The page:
There was a season in my life where all I thought about was fishing. I didn’t take it up until my late 20’s and for about 10 years I couldn’t get enough. Looking back now, I can see how it was all part of my life preparation to teaching more people about sales. Since I didn’t grow up fishing, I needed to learn how catch trout and salmon on the river from other experts. You’re reading my blog to be more successful at selling; I was stopping by fly-fishing shops to learn how to catch big fish. The parallels between sales and fishing are uncanny. Here’s what I learned about fishing that applies to landing big accounts.
You need to be patient and persistent. If large accounts were easy to land every sales person would have more. Everyone wants the big account but not every sales person is willing to be patient and persistent to land one. Most sales people approach a large account like they would a small one, tossing out their normal value points and when the big account does not bite, they lose interest and go find another small account to close.
Big fish are smart and picky. I used to toss my fly in a deep hole over and over believing that the big fish hanging out in the hole would sooner or later come up for a bite; it didn’t happen. I believed in my approach but the fish didn’t. The fish knew it wouldn’t satisfy their appetite or be worth their energy to explore. They know what they want and they only go after what meets their needs, not shiny objects. Have you been sending over all the same marketing materials to your large prospect believing they will one day see that magic value and call you? If so, it’s time to change up your approach and find something that interests them. They’re smart people without a lot of extra time on their hands. Only present information that’s meaningful to them.
Cast less and watch more. In Idaho I was taught to watch for the big fish to roll on top of the water before I made a cast. Small fish will jump all around letting you know their hungry, not the big fish, they’re more subtle. I was then taught, when I see them roll I had to cast my best presentation. I was only going to get one or two shots before that big fish became less interested. It’s the same when you send out a message to a big account decision maker. All your quick solutions, fancy features or value proposition for a small company will probably not interest this big fish. When you first have a chance to meet a big account decision maker, listen more. Get introduced to them, and then listen. Do not make presentations or indications of one. Watch and learn so when you do make a presentation it will be on target and interesting to them.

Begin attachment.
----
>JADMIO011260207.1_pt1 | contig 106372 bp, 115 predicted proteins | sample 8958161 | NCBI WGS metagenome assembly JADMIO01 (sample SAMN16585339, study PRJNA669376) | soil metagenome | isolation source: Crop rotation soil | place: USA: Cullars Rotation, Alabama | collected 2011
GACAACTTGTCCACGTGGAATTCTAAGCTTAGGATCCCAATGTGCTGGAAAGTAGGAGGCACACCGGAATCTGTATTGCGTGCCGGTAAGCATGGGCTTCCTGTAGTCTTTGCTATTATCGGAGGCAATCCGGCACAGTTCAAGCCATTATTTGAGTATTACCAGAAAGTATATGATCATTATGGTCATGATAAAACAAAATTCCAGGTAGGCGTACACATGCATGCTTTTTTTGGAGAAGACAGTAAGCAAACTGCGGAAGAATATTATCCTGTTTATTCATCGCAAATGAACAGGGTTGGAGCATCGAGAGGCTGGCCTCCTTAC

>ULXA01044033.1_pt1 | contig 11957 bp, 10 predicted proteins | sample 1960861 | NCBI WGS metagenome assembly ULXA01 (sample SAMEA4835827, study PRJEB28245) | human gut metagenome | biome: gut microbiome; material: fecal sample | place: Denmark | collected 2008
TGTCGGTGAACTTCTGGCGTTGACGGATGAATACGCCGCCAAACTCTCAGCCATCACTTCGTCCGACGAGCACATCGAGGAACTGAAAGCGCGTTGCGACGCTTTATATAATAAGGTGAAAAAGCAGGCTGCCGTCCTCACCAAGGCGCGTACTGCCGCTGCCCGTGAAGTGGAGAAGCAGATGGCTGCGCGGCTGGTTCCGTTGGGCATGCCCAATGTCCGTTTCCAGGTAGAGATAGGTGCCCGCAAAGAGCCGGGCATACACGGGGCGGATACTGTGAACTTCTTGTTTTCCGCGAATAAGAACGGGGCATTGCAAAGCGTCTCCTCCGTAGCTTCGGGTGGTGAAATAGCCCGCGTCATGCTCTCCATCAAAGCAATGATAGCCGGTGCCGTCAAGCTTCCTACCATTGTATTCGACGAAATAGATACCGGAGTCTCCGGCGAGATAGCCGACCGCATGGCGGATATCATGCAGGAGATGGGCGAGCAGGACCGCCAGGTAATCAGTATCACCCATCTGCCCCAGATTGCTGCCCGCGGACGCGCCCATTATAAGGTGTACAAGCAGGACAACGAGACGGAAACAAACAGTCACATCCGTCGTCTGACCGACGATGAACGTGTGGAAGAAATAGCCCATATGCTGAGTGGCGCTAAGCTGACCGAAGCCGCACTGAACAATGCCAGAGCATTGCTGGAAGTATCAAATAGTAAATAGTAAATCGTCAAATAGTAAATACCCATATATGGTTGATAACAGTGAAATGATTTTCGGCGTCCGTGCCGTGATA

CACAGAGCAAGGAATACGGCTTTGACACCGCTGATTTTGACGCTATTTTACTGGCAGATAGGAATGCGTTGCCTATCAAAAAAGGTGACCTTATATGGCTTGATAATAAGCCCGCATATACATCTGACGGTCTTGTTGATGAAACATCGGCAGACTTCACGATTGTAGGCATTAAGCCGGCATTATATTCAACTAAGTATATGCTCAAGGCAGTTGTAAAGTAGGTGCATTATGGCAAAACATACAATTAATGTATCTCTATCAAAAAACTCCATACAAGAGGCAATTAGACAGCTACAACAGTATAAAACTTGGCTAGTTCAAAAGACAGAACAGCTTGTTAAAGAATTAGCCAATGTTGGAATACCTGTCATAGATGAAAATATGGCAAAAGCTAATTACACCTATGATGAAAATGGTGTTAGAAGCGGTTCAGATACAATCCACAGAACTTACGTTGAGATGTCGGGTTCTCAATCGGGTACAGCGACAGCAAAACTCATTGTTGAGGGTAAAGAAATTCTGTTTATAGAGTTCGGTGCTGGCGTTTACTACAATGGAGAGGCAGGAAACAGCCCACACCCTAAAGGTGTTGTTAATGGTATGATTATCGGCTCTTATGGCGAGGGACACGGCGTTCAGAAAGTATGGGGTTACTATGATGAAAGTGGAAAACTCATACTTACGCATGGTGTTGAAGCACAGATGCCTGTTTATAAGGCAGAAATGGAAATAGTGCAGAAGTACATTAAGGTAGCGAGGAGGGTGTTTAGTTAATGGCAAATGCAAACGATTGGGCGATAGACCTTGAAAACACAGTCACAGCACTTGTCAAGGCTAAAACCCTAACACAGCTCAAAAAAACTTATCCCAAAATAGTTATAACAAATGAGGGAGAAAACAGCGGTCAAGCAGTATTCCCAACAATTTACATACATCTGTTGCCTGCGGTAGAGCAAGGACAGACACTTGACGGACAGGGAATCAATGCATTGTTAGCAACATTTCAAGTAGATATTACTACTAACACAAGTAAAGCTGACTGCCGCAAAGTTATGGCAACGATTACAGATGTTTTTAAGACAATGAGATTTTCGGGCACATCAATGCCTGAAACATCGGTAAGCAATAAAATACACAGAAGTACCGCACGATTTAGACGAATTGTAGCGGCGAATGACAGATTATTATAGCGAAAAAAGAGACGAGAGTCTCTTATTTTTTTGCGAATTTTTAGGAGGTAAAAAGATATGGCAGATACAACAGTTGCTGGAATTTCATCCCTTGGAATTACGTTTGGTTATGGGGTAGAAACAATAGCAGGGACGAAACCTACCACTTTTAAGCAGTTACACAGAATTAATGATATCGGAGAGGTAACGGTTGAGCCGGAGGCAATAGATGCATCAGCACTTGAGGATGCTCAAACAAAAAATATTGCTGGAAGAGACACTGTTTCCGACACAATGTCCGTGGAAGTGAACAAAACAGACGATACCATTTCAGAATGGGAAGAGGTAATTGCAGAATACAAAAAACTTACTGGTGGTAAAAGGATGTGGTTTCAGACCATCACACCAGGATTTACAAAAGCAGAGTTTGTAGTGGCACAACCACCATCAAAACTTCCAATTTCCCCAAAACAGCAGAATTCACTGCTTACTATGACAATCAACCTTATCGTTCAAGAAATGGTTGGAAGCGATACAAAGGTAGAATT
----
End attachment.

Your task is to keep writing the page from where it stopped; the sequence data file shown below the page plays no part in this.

Let them chew on it. My good friend, Kirk, taught me how to catch steelhead on the Rogue River. You set some roe on a hook and bounce it along the bottom of the river. The big difference between salmon and steelhead is how steelhead will put the bait in their mouth but not really make an aggressive bite. They are chewing on it and if you try and set the hook, you will simply have your hook back in the boat with half the bait. When a large business owner allows you to present an idea and seems to listen, let them chew on it. Don’t be quick to move to more value or present solutions. If they want more they will ask. When they do ask, feed them a little more. Be patient for the moment. It might not happen today, next month, quarter or next year. Remember to be patient and persistent.
Check with the locals. The local experts understand the waters and nature of the fish. They also understand their appetite and how you might present your lure. Learn about the large business you want to win and the people in decision-making positions. Talk to others that do business with them, association board members and community members. Every large account owner does not have the same appetite for information. Learn from the locals to make your presentation acceptable.
Once they’re hooked, let them run if needed. If you’ve done everything above then the last thing you want to do is try and reel them in to fast and hard. If they’re taking your calls, reading your emails or setting up meetings with you, those are signs that you have earned their trust, so stay patient. Keep connected to them and set next steps but allow them to take control at times. Don’t be afraid of losing them, big fish need to run and love being in control. Think of the trust you’ve built as your line connected to them. When they are ready, they will allow you to reel in.
Anyone can get lucky now and then in fishing and in landing big business. But if you want to consistently land big accounts you will need to work on it. Go for it, there’s no better time to start improving than now. When you land that big account, send me a line; I would love to hear your big fish story.